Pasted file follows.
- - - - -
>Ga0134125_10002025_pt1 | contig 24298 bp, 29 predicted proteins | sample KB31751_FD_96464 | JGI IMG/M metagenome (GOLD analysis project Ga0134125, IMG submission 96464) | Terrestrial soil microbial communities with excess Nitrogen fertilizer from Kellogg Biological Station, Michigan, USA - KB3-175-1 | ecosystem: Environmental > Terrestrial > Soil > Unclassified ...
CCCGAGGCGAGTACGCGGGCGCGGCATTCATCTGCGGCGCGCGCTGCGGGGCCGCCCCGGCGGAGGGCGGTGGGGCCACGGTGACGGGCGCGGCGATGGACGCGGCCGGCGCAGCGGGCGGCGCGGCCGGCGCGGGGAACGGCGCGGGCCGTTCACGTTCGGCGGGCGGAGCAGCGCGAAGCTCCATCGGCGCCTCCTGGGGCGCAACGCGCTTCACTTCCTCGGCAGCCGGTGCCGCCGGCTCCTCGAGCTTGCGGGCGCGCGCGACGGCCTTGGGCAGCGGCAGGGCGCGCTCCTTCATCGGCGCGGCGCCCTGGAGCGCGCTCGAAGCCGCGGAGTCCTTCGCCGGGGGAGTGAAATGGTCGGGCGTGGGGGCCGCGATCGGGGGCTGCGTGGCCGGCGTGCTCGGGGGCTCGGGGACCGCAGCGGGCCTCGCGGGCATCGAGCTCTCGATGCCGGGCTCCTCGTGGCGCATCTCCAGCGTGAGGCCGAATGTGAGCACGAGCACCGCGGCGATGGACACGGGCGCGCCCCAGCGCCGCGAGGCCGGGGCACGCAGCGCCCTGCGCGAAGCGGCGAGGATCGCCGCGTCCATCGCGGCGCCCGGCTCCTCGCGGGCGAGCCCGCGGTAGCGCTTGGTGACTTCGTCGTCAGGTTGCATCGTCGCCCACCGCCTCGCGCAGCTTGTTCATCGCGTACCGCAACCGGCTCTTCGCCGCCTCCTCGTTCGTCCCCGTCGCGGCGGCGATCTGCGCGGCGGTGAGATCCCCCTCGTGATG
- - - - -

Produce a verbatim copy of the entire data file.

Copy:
>Ga0134125_10002025_pt1 | contig 24298 bp, 29 predicted proteins | sample KB31751_FD_96464 | JGI IMG/M metagenome (GOLD analysis project Ga0134125, IMG submission 96464) | Terrestrial soil microbial communities with excess Nitrogen fertilizer from Kellogg Biological Station, Michigan, USA - KB3-175-1 | ecosystem: Environmental > Terrestrial > Soil > Unclassified ...
CCCGAGGCGAGTACGCGGGCGCGGCATTCATCTGCGGCGCGCGCTGCGGGGCCGCCCCGGCGGAGGGCGGTGGGGCCACGGTGACGGGCGCGGCGATGGACGCGGCCGGCGCAGCGGGCGGCGCGGCCGGCGCGGGGAACGGCGCGGGCCGTTCACGTTCGGCGGGCGGAGCAGCGCGAAGCTCCATCGGCGCCTCCTGGGGCGCAACGCGCTTCACTTCCTCGGCAGCCGGTGCCGCCGGCTCCTCGAGCTTGCGGGCGCGCGCGACGGCCTTGGGCAGCGGCAGGGCGCGCTCCTTCATCGGCGCGGCGCCCTGGAGCGCGCTCGAAGCCGCGGAGTCCTTCGCCGGGGGAGTGAAATGGTCGGGCGTGGGGGCCGCGATCGGGGGCTGCGTGGCCGGCGTGCTCGGGGGCTCGGGGACCGCAGCGGGCCTCGCGGGCATCGAGCTCTCGATGCCGGGCTCCTCGTGGCGCATCTCCAGCGTGAGGCCGAATGTGAGCACGAGCACCGCGGCGATGGACACGGGCGCGCCCCAGCGCCGCGAGGCCGGGGCACGCAGCGCCCTGCGCGAAGCGGCGAGGATCGCCGCGTCCATCGCGGCGCCCGGCTCCTCGCGGGCGAGCCCGCGGTAGCGCTTGGTGACTTCGTCGTCAGGTTGCATCGTCGCCCACCGCCTCGCGCAGCTTGTTCATCGCGTACCGCAACCGGCTCTTCGCCGCCTCCTCGTTCGTCCCCGTCGCGGCGGCGATCTGCGCGGCGGTGAGATCCCCCTCGTGATG